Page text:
the wheel/hub, and just place the spokes over the lines and solder them.  Remember, they don't have to be 100%
exact.  Once the hub is located at the exact center of the wheel tire, that's all that matters.  The spokes
support the wheel, but they are really just for show.


randgust

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Re: Steam Loco Spoked Wheel Making
« Reply #11 on: September 29, 2014, 03:44:00 PM »
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Years ago I had a substantial fleet of Trix units, which were some kind of machined-brass alloy with silver plating on them.    Once the plating wore through, two things happened - the tractive effort went up by about 25%, and the flanges started to visibly wear.   I never got one so worn that I had to take it out of service, but yeah, there sure was wear there on both the flange and tread.   It's measured in lots of time and miles though.

I've got a fleet of HO Mantua GP20's in our office window layout that is on the ground-level street.  It has a button and a two-minute timer on it, and it's basically an on-off switch that gets hit 5-50 times per day.   After the plating wears off, a locomotive is good for about a year and a half before the now-visible brass wheels get 'condemned', it starts to derail, and in one particularly memorable episode, grind the lead wheel flange off and plunge onto the floor with the train.  The first thing, not the last thing, to go, is the wheel flanges.   Not motor brushes, not gears.... flanges, and these are HO scale Pizza Cutters.   The 'fine scale' RP25 flanges go much, much quicker.    It's a folded dogbone with and 18" reverse loop on the top, so it's pretty brutal on wheels.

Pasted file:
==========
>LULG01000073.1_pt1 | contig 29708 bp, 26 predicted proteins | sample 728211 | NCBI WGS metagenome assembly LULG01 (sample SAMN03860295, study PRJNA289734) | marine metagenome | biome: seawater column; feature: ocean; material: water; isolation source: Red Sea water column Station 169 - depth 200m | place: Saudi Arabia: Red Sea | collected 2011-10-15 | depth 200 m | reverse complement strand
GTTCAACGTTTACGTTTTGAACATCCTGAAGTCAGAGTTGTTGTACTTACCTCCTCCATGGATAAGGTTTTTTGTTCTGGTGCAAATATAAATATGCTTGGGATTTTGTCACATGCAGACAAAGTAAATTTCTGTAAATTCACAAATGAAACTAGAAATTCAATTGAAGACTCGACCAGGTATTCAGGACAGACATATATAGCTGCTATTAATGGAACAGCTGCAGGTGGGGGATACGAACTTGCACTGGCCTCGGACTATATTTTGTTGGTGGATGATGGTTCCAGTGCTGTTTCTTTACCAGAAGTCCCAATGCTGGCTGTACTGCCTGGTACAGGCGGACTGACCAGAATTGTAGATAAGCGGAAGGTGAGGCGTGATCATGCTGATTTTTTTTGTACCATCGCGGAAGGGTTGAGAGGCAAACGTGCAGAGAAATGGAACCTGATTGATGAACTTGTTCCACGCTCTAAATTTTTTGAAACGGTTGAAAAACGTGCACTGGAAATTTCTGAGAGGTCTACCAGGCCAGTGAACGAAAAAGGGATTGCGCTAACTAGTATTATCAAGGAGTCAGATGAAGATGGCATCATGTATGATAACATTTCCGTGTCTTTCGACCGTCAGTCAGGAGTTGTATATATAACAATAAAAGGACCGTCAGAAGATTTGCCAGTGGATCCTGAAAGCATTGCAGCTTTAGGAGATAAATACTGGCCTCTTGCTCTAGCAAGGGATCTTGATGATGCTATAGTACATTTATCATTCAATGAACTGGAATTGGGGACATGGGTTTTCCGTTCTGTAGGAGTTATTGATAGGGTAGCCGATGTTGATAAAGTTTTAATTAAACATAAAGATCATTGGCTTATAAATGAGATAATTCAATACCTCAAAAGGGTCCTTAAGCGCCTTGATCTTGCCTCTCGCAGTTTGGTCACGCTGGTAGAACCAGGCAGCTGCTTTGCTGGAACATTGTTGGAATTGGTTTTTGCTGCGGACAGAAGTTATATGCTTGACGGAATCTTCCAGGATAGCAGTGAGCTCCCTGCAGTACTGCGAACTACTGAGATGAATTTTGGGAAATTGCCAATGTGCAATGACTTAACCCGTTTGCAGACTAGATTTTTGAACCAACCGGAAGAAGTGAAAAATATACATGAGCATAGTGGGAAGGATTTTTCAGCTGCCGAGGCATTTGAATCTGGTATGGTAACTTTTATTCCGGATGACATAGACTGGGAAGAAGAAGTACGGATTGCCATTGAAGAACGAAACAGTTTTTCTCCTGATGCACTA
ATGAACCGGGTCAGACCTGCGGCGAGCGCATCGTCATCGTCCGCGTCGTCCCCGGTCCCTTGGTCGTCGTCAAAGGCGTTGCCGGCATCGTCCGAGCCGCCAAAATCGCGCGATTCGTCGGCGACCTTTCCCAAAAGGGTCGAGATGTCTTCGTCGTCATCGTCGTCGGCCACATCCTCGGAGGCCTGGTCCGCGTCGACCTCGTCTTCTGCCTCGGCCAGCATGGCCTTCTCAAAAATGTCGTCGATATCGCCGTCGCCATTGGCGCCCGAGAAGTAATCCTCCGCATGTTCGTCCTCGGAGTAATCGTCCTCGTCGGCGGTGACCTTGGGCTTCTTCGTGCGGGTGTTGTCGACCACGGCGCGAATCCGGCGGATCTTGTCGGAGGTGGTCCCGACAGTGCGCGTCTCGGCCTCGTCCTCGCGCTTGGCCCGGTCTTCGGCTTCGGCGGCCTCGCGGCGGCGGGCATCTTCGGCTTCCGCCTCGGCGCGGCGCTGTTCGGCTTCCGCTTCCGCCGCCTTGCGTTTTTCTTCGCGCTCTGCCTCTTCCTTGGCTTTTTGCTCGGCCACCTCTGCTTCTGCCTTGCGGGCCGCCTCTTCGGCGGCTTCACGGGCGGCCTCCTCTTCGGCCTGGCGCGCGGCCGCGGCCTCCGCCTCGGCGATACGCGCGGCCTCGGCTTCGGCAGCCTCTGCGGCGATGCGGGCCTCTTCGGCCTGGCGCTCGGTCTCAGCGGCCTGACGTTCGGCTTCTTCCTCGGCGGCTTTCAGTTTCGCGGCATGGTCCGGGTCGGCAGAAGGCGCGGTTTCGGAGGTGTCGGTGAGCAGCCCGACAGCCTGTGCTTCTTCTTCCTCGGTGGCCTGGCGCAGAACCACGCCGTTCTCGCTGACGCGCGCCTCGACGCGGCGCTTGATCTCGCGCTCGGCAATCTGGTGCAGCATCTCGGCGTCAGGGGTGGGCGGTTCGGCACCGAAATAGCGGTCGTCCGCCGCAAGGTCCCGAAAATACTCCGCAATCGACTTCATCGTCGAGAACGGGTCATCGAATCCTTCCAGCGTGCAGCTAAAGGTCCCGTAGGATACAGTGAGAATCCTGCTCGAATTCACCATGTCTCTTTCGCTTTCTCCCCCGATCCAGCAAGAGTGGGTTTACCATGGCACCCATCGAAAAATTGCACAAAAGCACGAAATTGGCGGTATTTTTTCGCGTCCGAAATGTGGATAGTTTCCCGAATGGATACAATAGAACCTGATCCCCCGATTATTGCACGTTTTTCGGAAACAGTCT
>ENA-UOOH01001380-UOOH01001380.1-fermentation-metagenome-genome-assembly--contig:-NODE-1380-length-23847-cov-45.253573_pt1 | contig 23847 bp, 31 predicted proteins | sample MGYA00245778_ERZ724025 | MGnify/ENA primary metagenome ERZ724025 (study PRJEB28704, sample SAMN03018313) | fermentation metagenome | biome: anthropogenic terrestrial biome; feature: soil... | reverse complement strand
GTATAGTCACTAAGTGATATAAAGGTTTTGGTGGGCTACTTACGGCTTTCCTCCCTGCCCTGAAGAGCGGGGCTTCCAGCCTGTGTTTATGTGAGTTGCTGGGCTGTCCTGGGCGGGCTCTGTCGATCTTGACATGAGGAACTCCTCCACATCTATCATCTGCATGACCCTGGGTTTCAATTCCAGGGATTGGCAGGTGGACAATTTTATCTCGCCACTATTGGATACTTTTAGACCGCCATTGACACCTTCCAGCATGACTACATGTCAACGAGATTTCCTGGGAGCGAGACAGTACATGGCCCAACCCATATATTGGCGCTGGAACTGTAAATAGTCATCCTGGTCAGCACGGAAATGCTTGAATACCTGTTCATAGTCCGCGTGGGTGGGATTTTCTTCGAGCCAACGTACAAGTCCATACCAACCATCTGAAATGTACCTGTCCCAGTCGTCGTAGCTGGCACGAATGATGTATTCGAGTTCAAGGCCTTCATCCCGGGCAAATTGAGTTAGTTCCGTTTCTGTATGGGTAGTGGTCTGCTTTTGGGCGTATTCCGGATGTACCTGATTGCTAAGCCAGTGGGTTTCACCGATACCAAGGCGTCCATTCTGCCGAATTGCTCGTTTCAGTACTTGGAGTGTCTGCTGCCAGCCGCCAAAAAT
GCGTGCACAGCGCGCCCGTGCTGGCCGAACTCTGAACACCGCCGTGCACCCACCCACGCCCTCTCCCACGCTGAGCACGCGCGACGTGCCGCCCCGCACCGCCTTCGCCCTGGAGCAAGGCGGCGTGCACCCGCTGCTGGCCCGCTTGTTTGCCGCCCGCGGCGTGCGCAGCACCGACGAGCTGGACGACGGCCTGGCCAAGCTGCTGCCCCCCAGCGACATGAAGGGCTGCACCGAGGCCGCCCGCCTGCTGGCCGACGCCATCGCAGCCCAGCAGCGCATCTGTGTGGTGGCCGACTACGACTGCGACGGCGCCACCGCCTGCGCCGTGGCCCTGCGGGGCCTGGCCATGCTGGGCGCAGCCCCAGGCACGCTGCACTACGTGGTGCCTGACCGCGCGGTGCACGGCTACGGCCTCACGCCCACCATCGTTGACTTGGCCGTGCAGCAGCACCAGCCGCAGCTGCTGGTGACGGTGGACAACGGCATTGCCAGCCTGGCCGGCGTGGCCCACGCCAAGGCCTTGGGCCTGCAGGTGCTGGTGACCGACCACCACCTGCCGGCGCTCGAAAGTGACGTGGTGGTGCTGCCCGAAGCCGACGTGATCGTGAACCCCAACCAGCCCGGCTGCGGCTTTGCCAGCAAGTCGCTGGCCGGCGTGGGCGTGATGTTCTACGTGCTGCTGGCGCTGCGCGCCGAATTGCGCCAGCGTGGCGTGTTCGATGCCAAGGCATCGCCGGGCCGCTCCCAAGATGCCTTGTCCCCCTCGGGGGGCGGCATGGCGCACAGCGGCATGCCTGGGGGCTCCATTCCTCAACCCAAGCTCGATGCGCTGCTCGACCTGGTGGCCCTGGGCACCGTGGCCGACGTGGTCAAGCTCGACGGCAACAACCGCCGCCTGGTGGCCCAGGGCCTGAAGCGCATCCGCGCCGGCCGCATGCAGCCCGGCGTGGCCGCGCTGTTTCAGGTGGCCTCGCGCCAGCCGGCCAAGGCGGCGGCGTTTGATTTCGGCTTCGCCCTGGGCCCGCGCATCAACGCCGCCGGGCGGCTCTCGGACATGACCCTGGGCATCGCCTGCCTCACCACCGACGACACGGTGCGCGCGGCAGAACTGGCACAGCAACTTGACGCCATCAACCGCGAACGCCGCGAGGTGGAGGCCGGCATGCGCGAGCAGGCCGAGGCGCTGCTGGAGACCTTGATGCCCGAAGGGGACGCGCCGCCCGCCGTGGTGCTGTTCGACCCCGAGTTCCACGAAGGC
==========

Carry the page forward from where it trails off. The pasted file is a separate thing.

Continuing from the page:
Max.... read your 'how to' post.   Holy Crap!  The only thing I ever even attempted like that was soldering up an N Shay crankshaft out of individual pieces  before Atlas made theirs.   I did get it made, and to turn, but I've never attempted anything that daunting since.
« Last Edit: September 29, 2014, 03:49:10 PM by randgust »

mmagliaro

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Re: Steam Loco Spoked Wheel Making
« Reply #12 on: September 29, 2014, 03:52:49 PM »
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Years ago I had a substantial fleet of Trix units, which were some kind of machined-brass alloy with silver plating on them.    Once the plating wore through, two things happened - the tractive effort went up by about 25%, and the flanges started to visibly wear.   I never got one so worn that I had to take it out of service, but yeah, there sure was wear there on both the flange and tread.   It's measured in lots of time and miles though.